Our horses show us signs of pain, from ears pinning back, tails swishing, not being able to get infront of their riders legs, girth, biting the air or you when you put the saddle on, ansy when tacking up, not moving forward, bucking, rearing - to back pain when you palpate the back, from loin, center of the back to withers.

For example, my friends horse is very honest and does anything his rider asks of him. He shows signs of ill saddle fit, not through performance, but through signs when on the ground. He is sore in his loin area when you palpate his back, slightly in his withers, and when you put the saddle on him and start to girth him up, his ears pin back and he bites at you - DING DING DING..poor saddle fit.

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post #7 of 11 Old 05-23-2011, 01:42 PM Thread Starter
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Location: Wisconsin, USA
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MIE - thank you for your input. I undertand that horses change shape throughout the year, I was just wondering about saddlebags response because it seemed to me to be saying that having a saddle fitter out is useless due to this fact. I was just trying to clarify if she thought it was even worth having one out. I would love to have a saddle fitter out, but while I can afford their fee I can't afford a new sadddle right now, so I guess it will have to wait until I save up some extra money.

I had the massage therapist out and she said that both our horses were in great shape and didn't show any signs of pain or stiffness anywhere. That made me very happy. The vet also came out for the yearly checkup and agreed. I know that during motion under tack it could change, but they do not show any signs of pain currently.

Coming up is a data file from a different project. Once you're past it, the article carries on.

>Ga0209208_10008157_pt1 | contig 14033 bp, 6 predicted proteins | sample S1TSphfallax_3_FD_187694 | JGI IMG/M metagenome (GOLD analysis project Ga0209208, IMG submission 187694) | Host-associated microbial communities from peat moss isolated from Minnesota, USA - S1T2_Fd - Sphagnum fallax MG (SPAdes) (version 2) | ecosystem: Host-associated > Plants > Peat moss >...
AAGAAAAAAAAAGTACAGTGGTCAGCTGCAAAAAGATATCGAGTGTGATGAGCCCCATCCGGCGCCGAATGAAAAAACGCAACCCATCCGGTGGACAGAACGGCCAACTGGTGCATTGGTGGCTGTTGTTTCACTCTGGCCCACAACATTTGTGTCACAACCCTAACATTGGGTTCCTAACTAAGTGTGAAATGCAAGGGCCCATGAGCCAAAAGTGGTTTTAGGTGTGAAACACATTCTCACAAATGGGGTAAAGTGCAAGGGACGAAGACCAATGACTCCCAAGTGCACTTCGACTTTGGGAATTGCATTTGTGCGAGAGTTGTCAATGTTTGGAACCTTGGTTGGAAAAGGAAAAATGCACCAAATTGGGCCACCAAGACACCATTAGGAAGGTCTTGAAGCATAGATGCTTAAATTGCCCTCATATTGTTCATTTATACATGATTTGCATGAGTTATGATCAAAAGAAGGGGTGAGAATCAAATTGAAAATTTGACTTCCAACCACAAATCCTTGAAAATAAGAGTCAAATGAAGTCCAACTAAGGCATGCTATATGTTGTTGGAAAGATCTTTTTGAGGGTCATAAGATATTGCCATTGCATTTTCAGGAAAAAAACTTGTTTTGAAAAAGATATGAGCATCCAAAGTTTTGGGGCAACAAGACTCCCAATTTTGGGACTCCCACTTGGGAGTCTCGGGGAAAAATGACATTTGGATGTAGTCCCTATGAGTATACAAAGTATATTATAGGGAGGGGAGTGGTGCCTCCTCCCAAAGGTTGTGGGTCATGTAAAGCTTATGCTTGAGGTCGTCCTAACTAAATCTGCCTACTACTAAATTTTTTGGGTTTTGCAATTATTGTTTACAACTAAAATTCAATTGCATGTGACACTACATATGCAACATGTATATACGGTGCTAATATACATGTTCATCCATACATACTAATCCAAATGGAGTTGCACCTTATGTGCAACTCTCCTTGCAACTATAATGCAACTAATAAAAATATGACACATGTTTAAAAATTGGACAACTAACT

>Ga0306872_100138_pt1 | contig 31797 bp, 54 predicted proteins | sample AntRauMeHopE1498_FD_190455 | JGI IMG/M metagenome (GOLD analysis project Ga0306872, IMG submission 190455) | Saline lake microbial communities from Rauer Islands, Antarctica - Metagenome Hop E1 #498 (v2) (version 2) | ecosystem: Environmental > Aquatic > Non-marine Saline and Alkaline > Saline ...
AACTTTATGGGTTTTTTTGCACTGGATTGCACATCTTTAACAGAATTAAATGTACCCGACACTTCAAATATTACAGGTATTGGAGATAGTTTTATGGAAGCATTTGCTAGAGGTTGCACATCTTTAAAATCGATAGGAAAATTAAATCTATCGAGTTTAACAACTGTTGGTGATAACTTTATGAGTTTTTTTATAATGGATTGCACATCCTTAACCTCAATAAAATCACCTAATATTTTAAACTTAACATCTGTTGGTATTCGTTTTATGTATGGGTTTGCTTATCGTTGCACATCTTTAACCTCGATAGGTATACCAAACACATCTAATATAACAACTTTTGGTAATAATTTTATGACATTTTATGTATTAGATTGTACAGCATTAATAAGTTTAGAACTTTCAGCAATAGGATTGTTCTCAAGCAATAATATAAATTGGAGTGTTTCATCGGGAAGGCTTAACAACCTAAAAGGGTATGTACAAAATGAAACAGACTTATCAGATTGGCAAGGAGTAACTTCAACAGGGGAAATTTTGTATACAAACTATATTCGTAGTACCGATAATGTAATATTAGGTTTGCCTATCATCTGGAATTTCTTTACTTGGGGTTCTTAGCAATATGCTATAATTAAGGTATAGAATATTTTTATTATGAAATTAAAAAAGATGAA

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post #8 of 11 Old 05-23-2011, 04:04 PM
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The saddle fitter I used took a type of gel pad, called a port lewis pad, I believe, and had me put it on my horses under my saddle.
I then rode my horse for what would be a normal arena work session. I unsaddled and she looked at the port lewis pad and was able to tell exactly where my saddle didn't fit and helped me correct it. The port lewis pad is an impression pad and showed exactly where my saddle was or wasn't making contact with my horse.

I ride primarily western, so this will be different than an english saddle fitting.
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post #9 of 11 Old 05-23-2011, 08:01 PM Thread Starter
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Reiningfan - I ahve never heard of that before. Sounds like a great way to do it. Maybe I can ask around if any fitters have that and see. Thanks!
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post #10 of 11 Old 05-23-2011, 08:09 PM
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Location: Manitoba
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No problem.
I really liked being able to see how my saddle didn't fit. With an english saddle, you need to restuff panels and such, but with a western saddle, you can either use a customized pad if it'll help or get a different saddle.
I went to a saddle fitting clinic and it was only $50 each to get a fitting done. I felt it was well worth it.